Bringing ideas to life – the dimensions of prototyping


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The presentation looks at different dimensions of prototyping in the service design field. Proto-typing is often used as a tool to communicate ideas and refine the design.

The presentation suggests that prototyping is valuable beyond that. It discusses how prototyping can be explicitly used to
• Create a common understanding amongst co-designers
• Communicate an idea to clients and co-designers
• Test ideas with users
• Co-design with clients, users and fellow designers

The presentation gives an overview of proto-typing methods for the service design field and analyses the strengths and weaknesses of
various methods throughout the design process.

It concludes with a guide for practicing service designers, which suggests when to use which prototyping methods. This includes concepts models, role plays, scena-rios, low-fi-prototypes, experience prototypes, physical models and spatial interaction.

The speakers draw from their experience in service design projects at Fjord, Nokia, inventedhere and the HPI School of Design Thinking.

Published in: Design, Technology, Business
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Bringing ideas to life – the dimensions of prototyping

  1. SDN GERMANY CONFERENCE 2012 / JUNE 22, 2012Bringingideas to lifethe dimensionsof prototypingKatrin DribbischManuel GroßmannMartin JordanOlga Scupin
  2. Who are we?Manuel Katrin Martin OlgaDesigner, Research User Experience, Business &Fjord Associate, Nokia Media Studies WZB
  3. Prototyping is important.The requirementsfor prototyping have changed.
  4. Contexts of prototyping Product = an object Product = usage of an objectIcons: Simon Child / The Noun Project
  5. Prototyping for objectsImages: Daimler AG
  6. Prototyping for services start enjoy drivecommunicate enter register Images: Daimler AG welcome locate
  7. Ways of prototyping:A service system with numeroustouchpoints requires differentkinds of prototypes.
  8. Concept Model
  9. Concept Model• visually describes dependencies & relationships between service components overall service system
  10. Scenario
  11. Scenario• can illustrate the experience, the entry points to a service and parts of the service lifecycle• allows empathy and offers a quick understanding of the envisioned situation• multiple versions of a scenario can show different features and directions user journey through the entire service
  12. Low-fi prototype
  13. Low-fi prototype• a rough prototype feels more inviting to actively contribute and tweak it• allows in situ adjustment and consecutive feedback screen interaction & printed matter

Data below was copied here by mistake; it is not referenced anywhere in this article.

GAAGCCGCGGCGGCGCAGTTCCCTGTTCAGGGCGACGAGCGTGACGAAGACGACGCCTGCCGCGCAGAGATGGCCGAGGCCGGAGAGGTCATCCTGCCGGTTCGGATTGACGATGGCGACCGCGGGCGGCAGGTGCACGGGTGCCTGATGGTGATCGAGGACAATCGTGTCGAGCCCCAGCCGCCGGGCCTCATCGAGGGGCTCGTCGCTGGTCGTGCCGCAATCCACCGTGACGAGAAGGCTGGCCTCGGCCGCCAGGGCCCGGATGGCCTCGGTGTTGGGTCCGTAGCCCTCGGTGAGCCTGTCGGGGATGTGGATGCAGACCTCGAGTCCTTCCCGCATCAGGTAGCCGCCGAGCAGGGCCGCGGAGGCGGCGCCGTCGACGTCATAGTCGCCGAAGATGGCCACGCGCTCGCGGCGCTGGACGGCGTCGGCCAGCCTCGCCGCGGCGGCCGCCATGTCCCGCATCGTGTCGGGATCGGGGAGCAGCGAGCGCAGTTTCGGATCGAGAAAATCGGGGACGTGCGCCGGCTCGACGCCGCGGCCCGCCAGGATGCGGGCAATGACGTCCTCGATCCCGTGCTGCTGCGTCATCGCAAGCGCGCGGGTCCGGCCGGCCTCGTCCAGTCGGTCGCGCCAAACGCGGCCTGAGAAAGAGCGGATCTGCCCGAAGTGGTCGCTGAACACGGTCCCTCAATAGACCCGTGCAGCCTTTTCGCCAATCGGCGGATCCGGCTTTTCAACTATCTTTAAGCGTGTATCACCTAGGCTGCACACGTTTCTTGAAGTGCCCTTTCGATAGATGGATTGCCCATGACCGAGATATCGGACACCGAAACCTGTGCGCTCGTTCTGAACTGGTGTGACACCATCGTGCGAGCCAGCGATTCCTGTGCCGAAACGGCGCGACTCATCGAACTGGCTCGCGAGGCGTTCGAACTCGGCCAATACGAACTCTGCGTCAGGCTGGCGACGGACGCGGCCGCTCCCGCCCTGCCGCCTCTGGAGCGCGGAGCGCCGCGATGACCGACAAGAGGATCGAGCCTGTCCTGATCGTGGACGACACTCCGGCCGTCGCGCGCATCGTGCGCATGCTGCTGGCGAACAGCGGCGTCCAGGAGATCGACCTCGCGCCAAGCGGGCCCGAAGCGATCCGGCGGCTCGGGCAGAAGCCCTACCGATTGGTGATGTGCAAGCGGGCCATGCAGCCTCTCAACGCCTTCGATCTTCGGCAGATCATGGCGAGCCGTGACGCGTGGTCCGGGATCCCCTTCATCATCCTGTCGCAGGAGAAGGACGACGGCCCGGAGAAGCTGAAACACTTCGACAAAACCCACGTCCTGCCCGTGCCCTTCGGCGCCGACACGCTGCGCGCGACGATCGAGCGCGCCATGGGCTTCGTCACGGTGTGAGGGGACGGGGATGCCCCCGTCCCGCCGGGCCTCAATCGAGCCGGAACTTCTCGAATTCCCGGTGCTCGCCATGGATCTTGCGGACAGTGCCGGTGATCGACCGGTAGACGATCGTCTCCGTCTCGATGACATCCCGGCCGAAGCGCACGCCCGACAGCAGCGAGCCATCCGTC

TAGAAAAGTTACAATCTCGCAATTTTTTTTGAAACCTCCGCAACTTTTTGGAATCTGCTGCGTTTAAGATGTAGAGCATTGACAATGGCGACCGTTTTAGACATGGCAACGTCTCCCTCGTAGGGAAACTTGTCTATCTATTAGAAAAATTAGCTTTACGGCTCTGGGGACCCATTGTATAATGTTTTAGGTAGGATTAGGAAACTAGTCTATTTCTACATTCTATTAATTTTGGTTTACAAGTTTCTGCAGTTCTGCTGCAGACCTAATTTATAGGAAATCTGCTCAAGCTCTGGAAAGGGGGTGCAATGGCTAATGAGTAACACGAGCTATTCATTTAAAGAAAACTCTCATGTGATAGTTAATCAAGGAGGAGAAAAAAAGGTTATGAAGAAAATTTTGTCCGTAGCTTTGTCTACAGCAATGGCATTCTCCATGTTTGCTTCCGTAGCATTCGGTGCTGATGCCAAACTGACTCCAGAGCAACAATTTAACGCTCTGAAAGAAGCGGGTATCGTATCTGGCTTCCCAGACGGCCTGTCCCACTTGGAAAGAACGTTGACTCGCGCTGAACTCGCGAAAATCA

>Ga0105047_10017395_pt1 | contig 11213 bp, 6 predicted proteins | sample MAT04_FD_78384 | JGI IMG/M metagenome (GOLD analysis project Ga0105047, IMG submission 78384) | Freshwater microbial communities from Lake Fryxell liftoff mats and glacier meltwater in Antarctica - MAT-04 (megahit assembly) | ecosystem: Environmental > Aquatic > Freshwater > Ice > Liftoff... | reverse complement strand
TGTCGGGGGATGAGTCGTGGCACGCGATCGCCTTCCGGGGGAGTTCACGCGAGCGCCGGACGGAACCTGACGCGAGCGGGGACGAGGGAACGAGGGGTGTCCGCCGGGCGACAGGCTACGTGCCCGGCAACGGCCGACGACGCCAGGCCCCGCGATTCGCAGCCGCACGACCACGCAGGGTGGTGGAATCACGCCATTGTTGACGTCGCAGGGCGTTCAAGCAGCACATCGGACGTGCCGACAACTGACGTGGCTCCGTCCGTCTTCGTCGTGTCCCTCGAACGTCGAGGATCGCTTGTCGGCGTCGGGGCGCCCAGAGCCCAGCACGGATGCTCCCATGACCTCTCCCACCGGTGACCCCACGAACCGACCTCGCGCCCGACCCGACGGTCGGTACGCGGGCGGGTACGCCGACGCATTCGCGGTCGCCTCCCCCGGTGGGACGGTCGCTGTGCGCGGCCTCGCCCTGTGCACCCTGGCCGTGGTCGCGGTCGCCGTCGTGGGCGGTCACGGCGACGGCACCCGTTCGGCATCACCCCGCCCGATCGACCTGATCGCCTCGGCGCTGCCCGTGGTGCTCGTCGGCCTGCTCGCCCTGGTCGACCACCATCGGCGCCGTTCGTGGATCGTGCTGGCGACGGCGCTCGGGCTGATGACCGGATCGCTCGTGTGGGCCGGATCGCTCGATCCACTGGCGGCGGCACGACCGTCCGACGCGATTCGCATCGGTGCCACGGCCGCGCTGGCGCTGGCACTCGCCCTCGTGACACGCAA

14. Physical model
  15. Physical model• LEGO figures & building blocks are flexible and easily adaptable, familiar & immediately invite engagement spatial interaction & object appearance
  16. Roleplay
  17. Roleplay• acting out the entire experience including personas and thereby creating an understanding of what a service feels like• very valuable tool at the beginning of the design process experience of individual & chain of touchpoints
  18. Different dimensions of prototypes:What else can they do other than“refine the design”?
  19. Create a common understandingamongst co-designers
  20. Create a common understanding amongst co-designers• create a common understanding of how a service works early in the design process• materialise thoughts: doing not talking• synchronise a team
  21. Communicate an ideato clients and co-designers
  22. Communicate an idea to clients and co-designers• communicate at an early development stage• answer questions about a product or service• encourage active participation of all stakeholders involved
  23. Test ideas with users
  24. Test ideas with users• involve real users early in the design process• ‘fail early, fail often, fail cheap’• identify pain points & latent needs• check feasibility in time
  25. Co-design with clients,users and fellow designers
  26. Co-design with clients, users and fellow designers• involve clients and users in co-creating and co-designing solutions• motivate fellow designers, clients and users to offer feedback• choose prototyping methods which encourage participation
  27. Social dimensionof prototyping
  28. Social dimension of prototyping• prototypes serve as icebreakers and social connectors• help to communicate on an emotional level
  29. So how to bring ideas to life?
  30. Ways of prototyping Concept model Scenario Low-fi prototype Physical prototype Roleplay . …
  31. Dimensions of prototyping Create a common understanding Communicate an idea + Test ideas Social dimension Co-designIcons: Ugur Akdemir, Chris Lee, P.J. Onori, Ulrich Pohl / The Noun Project
  32. Audiences
  33. What’s yourexperience?